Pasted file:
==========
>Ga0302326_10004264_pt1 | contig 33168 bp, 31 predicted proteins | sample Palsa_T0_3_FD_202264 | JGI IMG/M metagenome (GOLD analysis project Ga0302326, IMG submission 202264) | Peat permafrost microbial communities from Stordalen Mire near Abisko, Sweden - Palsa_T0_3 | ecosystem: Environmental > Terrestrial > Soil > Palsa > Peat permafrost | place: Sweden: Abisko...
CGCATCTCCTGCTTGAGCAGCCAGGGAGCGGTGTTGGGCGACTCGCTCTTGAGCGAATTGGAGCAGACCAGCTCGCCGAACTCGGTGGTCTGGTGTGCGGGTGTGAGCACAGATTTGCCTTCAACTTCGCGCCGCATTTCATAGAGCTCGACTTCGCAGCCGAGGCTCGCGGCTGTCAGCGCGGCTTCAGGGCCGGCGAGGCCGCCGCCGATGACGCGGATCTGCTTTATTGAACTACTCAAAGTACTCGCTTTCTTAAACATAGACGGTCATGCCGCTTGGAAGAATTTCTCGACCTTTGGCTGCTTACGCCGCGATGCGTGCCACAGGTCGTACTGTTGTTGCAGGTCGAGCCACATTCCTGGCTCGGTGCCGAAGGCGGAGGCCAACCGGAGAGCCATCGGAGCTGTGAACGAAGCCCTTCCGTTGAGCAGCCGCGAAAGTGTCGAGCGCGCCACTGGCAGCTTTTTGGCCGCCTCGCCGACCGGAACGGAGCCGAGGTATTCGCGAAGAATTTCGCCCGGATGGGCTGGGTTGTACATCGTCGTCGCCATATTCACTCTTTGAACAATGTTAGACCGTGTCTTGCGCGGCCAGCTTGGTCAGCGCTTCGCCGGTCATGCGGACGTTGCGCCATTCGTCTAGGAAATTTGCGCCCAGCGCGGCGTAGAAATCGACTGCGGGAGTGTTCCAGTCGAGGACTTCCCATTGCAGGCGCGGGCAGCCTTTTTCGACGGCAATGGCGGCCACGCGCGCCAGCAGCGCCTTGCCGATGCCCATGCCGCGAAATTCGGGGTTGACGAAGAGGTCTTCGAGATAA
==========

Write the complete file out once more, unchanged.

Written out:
>Ga0302326_10004264_pt1 | contig 33168 bp, 31 predicted proteins | sample Palsa_T0_3_FD_202264 | JGI IMG/M metagenome (GOLD analysis project Ga0302326, IMG submission 202264) | Peat permafrost microbial communities from Stordalen Mire near Abisko, Sweden - Palsa_T0_3 | ecosystem: Environmental > Terrestrial > Soil > Palsa > Peat permafrost | place: Sweden: Abisko...
CGCATCTCCTGCTTGAGCAGCCAGGGAGCGGTGTTGGGCGACTCGCTCTTGAGCGAATTGGAGCAGACCAGCTCGCCGAACTCGGTGGTCTGGTGTGCGGGTGTGAGCACAGATTTGCCTTCAACTTCGCGCCGCATTTCATAGAGCTCGACTTCGCAGCCGAGGCTCGCGGCTGTCAGCGCGGCTTCAGGGCCGGCGAGGCCGCCGCCGATGACGCGGATCTGCTTTATTGAACTACTCAAAGTACTCGCTTTCTTAAACATAGACGGTCATGCCGCTTGGAAGAATTTCTCGACCTTTGGCTGCTTACGCCGCGATGCGTGCCACAGGTCGTACTGTTGTTGCAGGTCGAGCCACATTCCTGGCTCGGTGCCGAAGGCGGAGGCCAACCGGAGAGCCATCGGAGCTGTGAACGAAGCCCTTCCGTTGAGCAGCCGCGAAAGTGTCGAGCGCGCCACTGGCAGCTTTTTGGCCGCCTCGCCGACCGGAACGGAGCCGAGGTATTCGCGAAGAATTTCGCCCGGATGGGCTGGGTTGTACATCGTCGTCGCCATATTCACTCTTTGAACAATGTTAGACCGTGTCTTGCGCGGCCAGCTTGGTCAGCGCTTCGCCGGTCATGCGGACGTTGCGCCATTCGTCTAGGAAATTTGCGCCCAGCGCGGCGTAGAAATCGACTGCGGGAGTGTTCCAGTCGAGGACTTCCCATTGCAGGCGCGGGCAGCCTTTTTCGACGGCAATGGCGGCCACGCGCGCCAGCAGCGCCTTGCCGATGCCCATGCCGCGAAATTCGGGGTTGACGAAGAGGTCTTCGAGATAA